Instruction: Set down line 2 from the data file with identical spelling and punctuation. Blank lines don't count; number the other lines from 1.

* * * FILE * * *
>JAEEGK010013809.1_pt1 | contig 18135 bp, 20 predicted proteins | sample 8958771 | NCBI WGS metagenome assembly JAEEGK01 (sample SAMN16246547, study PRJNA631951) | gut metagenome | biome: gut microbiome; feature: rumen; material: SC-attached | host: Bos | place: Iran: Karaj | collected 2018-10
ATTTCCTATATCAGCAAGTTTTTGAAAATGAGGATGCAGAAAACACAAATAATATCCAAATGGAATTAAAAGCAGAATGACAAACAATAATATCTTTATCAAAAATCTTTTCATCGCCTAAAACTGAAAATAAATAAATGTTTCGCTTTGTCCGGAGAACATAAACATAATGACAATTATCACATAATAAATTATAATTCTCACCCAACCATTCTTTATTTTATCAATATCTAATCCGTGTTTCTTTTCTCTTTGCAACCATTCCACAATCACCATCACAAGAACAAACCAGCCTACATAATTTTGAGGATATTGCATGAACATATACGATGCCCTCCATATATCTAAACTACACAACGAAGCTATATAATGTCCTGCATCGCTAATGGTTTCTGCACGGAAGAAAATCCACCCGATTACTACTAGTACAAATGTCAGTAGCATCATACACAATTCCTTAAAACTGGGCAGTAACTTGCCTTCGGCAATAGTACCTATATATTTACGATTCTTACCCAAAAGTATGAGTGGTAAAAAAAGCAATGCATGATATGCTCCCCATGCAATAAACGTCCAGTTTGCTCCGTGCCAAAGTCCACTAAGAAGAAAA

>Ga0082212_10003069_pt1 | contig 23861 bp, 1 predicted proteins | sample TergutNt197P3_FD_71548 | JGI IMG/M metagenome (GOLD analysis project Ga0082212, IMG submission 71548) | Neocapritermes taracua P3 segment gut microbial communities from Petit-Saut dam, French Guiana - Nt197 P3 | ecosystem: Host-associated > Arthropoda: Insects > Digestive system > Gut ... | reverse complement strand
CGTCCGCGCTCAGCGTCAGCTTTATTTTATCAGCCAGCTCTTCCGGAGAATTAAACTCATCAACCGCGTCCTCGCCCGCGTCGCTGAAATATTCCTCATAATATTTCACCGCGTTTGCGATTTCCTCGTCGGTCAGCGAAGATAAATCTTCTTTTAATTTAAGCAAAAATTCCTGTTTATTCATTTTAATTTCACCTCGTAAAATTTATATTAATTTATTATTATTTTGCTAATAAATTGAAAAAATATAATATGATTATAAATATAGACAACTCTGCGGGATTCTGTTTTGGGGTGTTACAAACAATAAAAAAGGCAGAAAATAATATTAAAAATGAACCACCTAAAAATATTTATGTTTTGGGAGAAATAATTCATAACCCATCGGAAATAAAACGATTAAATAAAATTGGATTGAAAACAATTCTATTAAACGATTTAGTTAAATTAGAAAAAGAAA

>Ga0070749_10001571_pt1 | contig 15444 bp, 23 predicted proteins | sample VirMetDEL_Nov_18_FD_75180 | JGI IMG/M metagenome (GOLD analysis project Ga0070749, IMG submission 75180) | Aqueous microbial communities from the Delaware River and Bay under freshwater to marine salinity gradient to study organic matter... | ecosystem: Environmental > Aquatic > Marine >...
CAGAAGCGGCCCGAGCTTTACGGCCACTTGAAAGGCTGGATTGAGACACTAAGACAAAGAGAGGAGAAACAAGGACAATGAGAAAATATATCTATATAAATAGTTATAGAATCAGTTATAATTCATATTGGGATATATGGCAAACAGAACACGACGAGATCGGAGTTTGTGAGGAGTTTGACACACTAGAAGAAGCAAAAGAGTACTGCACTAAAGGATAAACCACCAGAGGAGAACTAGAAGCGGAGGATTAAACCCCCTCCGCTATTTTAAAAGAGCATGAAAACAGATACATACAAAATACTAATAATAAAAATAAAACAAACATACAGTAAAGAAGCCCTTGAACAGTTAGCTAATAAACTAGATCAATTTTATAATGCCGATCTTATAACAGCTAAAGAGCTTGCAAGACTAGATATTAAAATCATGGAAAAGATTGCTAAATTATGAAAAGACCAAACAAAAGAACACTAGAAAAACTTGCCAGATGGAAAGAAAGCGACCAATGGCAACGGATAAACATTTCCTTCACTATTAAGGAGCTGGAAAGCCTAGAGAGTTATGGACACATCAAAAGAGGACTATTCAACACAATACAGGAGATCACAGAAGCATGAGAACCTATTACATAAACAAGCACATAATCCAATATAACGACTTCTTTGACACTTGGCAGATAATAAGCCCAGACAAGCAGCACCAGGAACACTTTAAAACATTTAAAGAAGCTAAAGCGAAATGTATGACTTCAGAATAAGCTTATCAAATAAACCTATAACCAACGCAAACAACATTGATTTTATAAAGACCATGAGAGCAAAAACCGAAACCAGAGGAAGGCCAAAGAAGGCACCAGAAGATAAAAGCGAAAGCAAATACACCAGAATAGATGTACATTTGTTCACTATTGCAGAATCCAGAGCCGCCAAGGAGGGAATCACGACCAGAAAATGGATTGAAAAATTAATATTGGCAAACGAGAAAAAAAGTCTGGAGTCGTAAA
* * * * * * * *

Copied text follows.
ATTTCCTATATCAGCAAGTTTTTGAAAATGAGGATGCAGAAAACACAAATAATATCCAAATGGAATTAAAAGCAGAATGACAAACAATAATATCTTTATCAAAAATCTTTTCATCGCCTAAAACTGAAAATAAATAAATGTTTCGCTTTGTCCGGAGAACATAAACATAATGACAATTATCACATAATAAATTATAATTCTCACCCAACCATTCTTTATTTTATCAATATCTAATCCGTGTTTCTTTTCTCTTTGCAACCATTCCACAATCACCATCACAAGAACAAACCAGCCTACATAATTTTGAGGATATTGCATGAACATATACGATGCCCTCCATATATCTAAACTACACAACGAAGCTATATAATGTCCTGCATCGCTAATGGTTTCTGCACGGAAGAAAATCCACCCGATTACTACTAGTACAAATGTCAGTAGCATCATACACAATTCCTTAAAACTGGGCAGTAACTTGCCTTCGGCAATAGTACCTATATATTTACGATTCTTACCCAAAAGTATGAGTGGTAAAAAAAGCAATGCATGATATGCTCCCCATGCAATAAACGTCCAGTTTGCTCCGTGCCAAAGTCCACTAAGAAGAAAA